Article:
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Time to step back for a clearer look


Sometimes, when you’re focusing very closely on accomplishing a specific goal, it helps to step back -- about a mile.

Perhaps at this point that strategy might be helpful to Coulee Dam, Elmer City and Greg Wilder.

Wilder’s examination of Coulee Dam’s plans to upgrade its wastewater treatment plant have inspired Elmer City officials to realize just how much they’ll pay for it, and now lawyers are involved. Some Elmer City folks are starting a petition. And one wonders if a near-midnight visit by police to photograph Wilder’s long grass was strictly about enforcing a nuisance ordinance. (Police really were on an enforcement push, but 11:15?)

Let’s take a deep breath.

Cool heads on the Coulee Dam Town Council might reasonably conclude the whole sewer plant upgrade direction might need a rethink, one that includes customers who had no say in the initial planning process (whether they were invited then or not). The town’s recent application for different funding that would save nearly two-thirds of the interest cost of the project suggests that more of the plan might benefit from a few more frugal eyes.

And Wilder, who has made effective use of the state’s basic tool for holding government accountable to the people -- the Open Records Act -- should rethink all the records requests he has made of the town of Coulee Dam, keeping in play only those requested records that he really wants.

He shot out another request right after the midnight photo shoot. That will add to the town’s (and taxpayers’) general burden, for which they currently seek a records clerk to answer Wilder’s requests, many of which would not have been made had the records he really wanted been provided as requested.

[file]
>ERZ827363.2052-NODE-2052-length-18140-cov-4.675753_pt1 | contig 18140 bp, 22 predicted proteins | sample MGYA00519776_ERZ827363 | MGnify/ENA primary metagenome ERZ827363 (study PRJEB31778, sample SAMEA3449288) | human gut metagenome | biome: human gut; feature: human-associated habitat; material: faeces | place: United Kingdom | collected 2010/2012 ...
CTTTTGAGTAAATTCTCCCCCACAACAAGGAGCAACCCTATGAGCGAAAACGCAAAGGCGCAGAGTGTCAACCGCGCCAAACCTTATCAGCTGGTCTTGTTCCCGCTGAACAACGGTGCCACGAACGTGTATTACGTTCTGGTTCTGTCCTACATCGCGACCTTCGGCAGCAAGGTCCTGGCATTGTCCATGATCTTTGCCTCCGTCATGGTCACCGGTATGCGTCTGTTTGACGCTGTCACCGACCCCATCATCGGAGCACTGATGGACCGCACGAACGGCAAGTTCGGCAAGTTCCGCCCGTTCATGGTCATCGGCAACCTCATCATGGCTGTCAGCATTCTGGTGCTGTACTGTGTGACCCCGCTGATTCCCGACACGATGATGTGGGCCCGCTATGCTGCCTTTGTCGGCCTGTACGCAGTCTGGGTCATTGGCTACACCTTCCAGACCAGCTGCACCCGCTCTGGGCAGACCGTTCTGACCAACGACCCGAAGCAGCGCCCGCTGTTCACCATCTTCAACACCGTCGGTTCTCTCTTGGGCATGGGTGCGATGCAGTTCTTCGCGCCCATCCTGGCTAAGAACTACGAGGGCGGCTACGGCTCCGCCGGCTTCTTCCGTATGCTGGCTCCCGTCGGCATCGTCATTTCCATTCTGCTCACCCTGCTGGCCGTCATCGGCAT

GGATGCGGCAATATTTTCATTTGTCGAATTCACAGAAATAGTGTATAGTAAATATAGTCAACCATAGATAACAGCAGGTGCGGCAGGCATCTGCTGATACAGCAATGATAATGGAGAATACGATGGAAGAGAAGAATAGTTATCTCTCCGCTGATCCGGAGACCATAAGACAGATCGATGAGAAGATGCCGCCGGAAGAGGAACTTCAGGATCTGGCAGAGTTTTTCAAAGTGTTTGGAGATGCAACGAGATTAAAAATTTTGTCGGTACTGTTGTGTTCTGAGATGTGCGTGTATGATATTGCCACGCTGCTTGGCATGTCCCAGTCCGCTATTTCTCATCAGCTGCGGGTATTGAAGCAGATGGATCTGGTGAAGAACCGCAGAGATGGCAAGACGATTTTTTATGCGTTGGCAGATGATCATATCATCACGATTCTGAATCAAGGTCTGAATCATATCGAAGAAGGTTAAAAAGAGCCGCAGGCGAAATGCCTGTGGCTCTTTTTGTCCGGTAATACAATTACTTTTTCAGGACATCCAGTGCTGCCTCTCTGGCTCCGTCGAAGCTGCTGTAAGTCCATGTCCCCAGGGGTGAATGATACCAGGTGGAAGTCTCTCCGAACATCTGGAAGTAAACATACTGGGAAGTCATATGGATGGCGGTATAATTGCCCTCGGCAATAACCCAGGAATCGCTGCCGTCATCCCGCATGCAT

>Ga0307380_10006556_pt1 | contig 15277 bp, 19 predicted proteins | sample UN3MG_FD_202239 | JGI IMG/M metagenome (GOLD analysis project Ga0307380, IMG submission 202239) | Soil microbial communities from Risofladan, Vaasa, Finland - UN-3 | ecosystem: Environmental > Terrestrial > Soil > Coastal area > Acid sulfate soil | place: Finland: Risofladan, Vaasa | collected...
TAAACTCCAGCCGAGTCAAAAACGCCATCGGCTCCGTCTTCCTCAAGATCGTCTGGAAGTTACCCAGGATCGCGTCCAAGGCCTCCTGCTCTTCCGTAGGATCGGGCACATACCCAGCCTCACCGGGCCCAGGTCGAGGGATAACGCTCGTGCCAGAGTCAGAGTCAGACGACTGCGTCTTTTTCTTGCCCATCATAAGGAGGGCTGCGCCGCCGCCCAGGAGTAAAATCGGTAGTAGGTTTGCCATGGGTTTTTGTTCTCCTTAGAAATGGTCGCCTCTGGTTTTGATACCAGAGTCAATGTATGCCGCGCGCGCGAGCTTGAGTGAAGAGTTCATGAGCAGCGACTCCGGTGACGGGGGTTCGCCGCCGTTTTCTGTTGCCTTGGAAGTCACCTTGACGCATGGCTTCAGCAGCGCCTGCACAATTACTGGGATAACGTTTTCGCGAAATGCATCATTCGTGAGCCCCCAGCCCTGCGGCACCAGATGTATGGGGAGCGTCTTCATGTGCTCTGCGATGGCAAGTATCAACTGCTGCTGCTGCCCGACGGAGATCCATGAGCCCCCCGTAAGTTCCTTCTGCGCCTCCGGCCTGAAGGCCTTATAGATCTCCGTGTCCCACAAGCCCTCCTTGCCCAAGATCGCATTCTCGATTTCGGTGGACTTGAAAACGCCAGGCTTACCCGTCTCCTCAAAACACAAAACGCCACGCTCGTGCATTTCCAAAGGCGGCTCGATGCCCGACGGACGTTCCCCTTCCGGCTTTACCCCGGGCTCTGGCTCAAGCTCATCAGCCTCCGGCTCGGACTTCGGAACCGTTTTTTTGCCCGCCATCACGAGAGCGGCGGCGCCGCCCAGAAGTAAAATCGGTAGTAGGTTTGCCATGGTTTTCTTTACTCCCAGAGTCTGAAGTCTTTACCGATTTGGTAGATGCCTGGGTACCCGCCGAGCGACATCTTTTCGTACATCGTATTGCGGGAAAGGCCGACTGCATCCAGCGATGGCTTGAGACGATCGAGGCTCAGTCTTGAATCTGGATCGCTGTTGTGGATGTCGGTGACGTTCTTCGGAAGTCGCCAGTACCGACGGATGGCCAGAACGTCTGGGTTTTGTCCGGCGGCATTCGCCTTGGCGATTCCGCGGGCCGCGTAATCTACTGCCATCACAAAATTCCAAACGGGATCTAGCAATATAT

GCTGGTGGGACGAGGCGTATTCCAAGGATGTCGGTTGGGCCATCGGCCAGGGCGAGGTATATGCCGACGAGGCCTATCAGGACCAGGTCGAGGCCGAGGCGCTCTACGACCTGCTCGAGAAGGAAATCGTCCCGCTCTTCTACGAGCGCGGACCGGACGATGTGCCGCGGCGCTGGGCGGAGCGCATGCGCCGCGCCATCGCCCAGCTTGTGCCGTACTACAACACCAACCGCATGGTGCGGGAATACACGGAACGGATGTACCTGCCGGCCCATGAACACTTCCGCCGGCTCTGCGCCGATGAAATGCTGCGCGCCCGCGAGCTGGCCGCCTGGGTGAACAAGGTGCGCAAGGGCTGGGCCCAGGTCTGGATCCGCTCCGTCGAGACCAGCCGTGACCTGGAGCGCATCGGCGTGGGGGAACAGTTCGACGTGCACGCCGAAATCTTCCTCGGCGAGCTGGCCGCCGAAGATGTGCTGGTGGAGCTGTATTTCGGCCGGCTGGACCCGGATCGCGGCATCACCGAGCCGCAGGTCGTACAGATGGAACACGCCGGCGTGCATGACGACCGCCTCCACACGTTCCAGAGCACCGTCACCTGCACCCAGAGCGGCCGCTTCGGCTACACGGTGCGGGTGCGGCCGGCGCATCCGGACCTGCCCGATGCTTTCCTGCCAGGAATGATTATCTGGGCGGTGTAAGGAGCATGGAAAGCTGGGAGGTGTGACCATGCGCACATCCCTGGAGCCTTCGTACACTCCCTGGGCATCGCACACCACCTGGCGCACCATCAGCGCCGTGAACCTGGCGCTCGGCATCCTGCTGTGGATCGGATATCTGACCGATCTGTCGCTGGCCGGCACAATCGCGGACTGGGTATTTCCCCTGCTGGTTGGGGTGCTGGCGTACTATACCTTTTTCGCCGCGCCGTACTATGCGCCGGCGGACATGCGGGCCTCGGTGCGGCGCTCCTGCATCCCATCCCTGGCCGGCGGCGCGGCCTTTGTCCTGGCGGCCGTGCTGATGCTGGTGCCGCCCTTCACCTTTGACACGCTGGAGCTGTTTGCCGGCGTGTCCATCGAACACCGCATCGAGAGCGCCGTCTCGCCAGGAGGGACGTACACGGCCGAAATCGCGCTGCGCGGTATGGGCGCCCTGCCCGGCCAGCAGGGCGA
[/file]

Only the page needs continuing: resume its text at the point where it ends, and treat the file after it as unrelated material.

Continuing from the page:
Honoring requests for records is something every government should do readily. It’s our right to know what government is doing on our behalf.

But, tempting as it might be, using the Open Records Act as a tool for anything other than getting needed information is abuse of the system. It’s the kind of abuse that leads cities and counties in this state to perennially push for watering down the law, which would be a disaster for state democracy. Ironically, Wilder may be both the best and worst case for arguing either side of that debate.

The whole situation, when seen from a distance, is beginning to border on the absurd.

Scott Hunter

editor and publisher

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